How to Read Meat Labels
Written by Michelle Stern, author of What’s Cooking with Kids
First thing’s first – let’s not confuse Natural with Organic.
We’d hope that naturally produced foods were organic, but officially that is not so. We talked about natural products with chicken above. But what does Organic Food Production mean?
The USDA defines the national organic program as one that “is managed in accordance with the Act and regulations in this part to respond to site-specific conditions by integrating cultural, biological, and mechanical practices that foster cycling of resources, promote ecological balance, and conserve biodiversity.”
Organic meat is meat that is raised according to the National Organic Standards which means that:
- All ingredients must be 100% organically produced. No chemicals were used, unless the animal needs to be treated. That animal must, by law, be sold to the conventional food market and never be labeled as organic.
- 100% organic feed is required (the food was produced with no herbicides, pesticides, or petroleum based fertilizers)
- No added growth hormones are allowed
- No genetically modified feeds are allowed
- No animal by-products of any form allowed in feed
- No antibiotics are allowed. If antibiotics are used to treat a sick animal, then that animal is marketed through conventional channels and is not sold as organic.
- Restrictions on pesticides, herbicides and fertilizers
- No genetic engineering methods, ionizing radiation or sewage sludge for fertilization
- No synthetic chemicals, artificial preservatives or harmful additives such as sodium nitrite allowed in processing
- Annual inspection of producers and processors required for maintaining certification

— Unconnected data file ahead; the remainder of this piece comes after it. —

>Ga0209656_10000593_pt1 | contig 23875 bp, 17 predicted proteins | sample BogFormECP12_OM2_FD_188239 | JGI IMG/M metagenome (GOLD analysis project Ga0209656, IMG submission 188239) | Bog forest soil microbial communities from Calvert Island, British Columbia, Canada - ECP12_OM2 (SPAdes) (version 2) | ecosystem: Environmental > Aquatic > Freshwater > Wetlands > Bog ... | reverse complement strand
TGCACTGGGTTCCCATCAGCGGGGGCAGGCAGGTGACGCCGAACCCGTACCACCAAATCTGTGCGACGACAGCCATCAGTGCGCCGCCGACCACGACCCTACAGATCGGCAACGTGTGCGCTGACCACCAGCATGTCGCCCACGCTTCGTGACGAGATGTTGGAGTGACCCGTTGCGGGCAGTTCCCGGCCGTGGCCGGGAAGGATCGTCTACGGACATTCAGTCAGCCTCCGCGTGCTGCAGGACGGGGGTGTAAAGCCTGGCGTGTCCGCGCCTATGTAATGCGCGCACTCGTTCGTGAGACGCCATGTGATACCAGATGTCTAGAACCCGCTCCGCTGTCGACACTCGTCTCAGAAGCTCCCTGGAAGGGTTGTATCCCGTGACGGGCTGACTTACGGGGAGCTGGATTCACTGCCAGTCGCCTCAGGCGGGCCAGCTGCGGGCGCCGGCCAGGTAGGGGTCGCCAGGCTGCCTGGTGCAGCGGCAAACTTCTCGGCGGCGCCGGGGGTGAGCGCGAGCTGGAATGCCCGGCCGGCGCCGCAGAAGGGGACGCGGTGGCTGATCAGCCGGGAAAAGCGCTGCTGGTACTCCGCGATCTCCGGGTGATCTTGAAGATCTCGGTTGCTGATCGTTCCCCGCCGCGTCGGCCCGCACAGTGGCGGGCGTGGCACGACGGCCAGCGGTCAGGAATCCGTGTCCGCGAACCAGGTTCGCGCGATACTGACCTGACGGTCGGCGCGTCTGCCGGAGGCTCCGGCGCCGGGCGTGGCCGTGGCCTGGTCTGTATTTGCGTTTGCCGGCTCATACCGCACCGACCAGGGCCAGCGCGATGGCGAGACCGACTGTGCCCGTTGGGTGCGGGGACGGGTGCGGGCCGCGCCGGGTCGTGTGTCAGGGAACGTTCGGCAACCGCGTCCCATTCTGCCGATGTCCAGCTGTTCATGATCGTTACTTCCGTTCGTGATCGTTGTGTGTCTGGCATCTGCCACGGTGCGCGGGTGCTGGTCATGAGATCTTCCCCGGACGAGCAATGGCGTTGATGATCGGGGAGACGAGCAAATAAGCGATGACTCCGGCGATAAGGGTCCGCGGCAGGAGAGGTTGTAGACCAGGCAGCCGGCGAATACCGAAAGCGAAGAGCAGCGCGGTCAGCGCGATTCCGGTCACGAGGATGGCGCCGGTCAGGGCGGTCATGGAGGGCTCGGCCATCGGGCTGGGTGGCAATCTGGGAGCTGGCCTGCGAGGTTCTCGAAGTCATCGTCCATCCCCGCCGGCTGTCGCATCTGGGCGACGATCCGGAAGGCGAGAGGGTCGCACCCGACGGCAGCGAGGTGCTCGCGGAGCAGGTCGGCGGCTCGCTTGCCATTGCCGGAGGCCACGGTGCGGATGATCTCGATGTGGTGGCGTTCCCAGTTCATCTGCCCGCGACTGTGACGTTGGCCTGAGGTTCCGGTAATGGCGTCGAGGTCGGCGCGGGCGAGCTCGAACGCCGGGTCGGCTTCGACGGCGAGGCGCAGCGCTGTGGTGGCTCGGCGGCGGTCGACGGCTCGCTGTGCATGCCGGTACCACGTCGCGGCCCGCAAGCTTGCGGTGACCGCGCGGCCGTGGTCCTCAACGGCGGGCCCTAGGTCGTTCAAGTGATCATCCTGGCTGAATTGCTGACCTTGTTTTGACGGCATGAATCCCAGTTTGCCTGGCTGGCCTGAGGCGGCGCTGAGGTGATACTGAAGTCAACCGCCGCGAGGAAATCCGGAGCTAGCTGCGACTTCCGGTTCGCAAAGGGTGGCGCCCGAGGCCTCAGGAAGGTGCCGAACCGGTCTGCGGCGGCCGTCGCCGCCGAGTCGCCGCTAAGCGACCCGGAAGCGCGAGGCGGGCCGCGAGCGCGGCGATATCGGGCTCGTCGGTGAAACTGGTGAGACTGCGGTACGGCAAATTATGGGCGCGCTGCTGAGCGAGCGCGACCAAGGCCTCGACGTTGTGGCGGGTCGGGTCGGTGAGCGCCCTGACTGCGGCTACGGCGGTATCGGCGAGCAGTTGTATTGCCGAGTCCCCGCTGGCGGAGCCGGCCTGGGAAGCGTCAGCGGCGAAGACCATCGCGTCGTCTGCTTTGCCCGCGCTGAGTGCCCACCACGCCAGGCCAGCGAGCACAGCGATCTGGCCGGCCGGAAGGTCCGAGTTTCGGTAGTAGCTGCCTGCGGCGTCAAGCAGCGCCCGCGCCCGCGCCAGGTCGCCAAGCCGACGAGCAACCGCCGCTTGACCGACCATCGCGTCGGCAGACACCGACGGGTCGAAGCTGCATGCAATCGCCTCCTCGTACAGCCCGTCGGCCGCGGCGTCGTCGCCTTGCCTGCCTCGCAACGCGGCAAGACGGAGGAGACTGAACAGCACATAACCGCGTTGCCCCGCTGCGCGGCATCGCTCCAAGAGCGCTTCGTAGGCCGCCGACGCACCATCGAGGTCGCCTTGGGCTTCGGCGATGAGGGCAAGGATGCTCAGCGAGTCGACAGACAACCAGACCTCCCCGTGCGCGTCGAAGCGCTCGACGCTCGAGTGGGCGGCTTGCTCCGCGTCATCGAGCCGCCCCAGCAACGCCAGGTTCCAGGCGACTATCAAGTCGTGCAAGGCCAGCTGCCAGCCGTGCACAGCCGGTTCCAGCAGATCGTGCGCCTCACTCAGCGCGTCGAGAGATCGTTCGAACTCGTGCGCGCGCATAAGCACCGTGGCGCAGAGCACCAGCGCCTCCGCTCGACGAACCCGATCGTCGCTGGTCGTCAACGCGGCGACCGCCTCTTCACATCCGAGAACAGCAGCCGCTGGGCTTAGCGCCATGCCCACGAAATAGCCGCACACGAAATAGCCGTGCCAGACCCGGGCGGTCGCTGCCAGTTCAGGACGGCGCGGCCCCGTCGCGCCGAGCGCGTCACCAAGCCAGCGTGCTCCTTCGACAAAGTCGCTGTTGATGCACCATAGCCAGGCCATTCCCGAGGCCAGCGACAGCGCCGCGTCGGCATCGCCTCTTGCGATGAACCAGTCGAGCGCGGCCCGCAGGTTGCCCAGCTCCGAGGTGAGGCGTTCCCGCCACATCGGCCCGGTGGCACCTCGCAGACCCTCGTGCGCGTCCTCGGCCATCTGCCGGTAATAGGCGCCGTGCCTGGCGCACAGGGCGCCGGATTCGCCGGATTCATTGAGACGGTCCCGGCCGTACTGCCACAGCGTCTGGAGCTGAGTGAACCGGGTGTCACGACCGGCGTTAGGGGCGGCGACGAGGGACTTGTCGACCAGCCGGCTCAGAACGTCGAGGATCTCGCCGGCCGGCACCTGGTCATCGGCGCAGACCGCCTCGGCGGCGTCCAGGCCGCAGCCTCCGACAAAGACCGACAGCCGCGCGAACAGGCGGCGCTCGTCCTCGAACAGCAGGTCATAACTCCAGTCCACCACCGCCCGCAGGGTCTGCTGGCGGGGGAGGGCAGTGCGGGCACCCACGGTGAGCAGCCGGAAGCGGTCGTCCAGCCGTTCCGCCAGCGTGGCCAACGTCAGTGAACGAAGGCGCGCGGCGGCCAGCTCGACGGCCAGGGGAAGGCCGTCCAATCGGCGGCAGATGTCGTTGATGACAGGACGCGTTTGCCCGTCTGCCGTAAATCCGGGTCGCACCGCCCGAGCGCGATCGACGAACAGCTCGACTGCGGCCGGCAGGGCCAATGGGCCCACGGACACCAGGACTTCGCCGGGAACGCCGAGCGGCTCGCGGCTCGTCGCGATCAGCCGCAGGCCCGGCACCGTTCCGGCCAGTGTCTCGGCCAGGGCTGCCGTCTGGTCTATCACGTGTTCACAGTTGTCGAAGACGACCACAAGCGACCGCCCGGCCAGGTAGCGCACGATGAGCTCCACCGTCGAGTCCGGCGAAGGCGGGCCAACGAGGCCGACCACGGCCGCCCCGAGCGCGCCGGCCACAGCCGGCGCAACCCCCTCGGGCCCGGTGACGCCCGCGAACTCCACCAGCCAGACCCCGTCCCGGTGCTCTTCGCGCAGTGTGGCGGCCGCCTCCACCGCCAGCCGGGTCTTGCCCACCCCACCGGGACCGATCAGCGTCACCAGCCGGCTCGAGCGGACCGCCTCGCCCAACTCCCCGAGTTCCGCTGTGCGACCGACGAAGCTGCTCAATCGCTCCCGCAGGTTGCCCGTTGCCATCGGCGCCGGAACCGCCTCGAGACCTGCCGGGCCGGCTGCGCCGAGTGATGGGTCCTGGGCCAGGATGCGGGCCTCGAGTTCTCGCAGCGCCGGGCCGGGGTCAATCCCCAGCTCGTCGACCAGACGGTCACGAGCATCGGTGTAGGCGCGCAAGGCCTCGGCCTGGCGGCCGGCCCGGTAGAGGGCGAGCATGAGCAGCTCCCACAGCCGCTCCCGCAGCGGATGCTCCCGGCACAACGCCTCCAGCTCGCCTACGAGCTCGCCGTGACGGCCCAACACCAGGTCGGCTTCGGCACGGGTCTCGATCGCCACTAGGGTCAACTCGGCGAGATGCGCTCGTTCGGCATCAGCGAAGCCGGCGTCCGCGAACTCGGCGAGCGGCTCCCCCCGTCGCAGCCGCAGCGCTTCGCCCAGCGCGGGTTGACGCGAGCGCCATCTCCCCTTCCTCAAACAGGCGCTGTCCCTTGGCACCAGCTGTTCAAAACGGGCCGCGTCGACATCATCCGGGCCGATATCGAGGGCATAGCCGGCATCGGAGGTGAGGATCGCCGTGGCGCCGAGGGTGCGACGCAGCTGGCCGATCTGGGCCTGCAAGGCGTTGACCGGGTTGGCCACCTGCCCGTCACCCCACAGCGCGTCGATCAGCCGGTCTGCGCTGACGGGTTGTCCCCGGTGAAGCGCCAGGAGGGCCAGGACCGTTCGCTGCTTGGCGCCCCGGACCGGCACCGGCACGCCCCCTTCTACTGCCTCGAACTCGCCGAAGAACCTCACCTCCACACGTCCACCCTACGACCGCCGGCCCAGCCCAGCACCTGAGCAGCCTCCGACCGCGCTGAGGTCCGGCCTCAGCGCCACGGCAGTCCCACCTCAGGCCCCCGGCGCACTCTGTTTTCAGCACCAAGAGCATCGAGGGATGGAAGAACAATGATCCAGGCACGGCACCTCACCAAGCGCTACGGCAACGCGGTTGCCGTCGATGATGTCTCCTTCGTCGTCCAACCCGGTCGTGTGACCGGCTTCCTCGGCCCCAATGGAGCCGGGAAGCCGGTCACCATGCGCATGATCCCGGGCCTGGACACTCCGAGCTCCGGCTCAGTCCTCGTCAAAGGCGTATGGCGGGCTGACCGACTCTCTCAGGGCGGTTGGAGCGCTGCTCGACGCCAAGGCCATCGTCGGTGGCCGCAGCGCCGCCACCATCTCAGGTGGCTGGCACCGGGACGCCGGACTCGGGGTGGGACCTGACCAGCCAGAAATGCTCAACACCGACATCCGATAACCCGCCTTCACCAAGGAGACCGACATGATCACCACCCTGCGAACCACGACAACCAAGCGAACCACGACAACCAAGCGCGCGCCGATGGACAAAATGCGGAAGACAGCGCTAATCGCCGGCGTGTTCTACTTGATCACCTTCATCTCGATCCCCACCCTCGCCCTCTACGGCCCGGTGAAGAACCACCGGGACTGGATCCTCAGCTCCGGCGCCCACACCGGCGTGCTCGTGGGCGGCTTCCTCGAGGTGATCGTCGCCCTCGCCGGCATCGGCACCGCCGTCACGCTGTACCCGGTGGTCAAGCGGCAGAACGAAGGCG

- Third party assessment required
While some people may shy away from buying organic because of a “crunchy or hippy” stigma, there are a few key points to remember: When chemicals are used in farming to control insects and weeds, they leach into the soil, air, water and into the farmers growing the food. Organic farming protects growers, food consumers, and the physical environment from any such chemicals. This provides an immediate benefit and a long-term one. And it is clear from our obese nation that people are not typically thinking long-term…and we should.
Organic foods tend to cost more than conventional foods because they meet stricter guidelines and undergo testing and evaluation. They tend to be more labor intensive, because farmers do not take chemical shortcuts. But the overall cost reflects healthier animals, plants, farmers, and most likely consumers. If the long-term costs of health care and environmental clean-up were factored into “cheap” factory meats, it is likely that they would actually cost more than their organic counterparts.
The big picture:
- Know who grows your food, or at least find a vendor at your local farmer’s market who can tell you about how their animals were raised and what they ate.
- If you can’t know your producer, the next best choice is to look for these labels: Certified Organic AND 100% Pasture Fed and Finished
Michelle Stern is the owner of What’s Cooking with Kids, a certified green mobile cooking school for children, and author of The Whole Family Cookbook – Celebrating the Goodness of Locally Grown Foods. To learn more about meat labels and What’s Cooking With Kids please visit, Michelle’s site.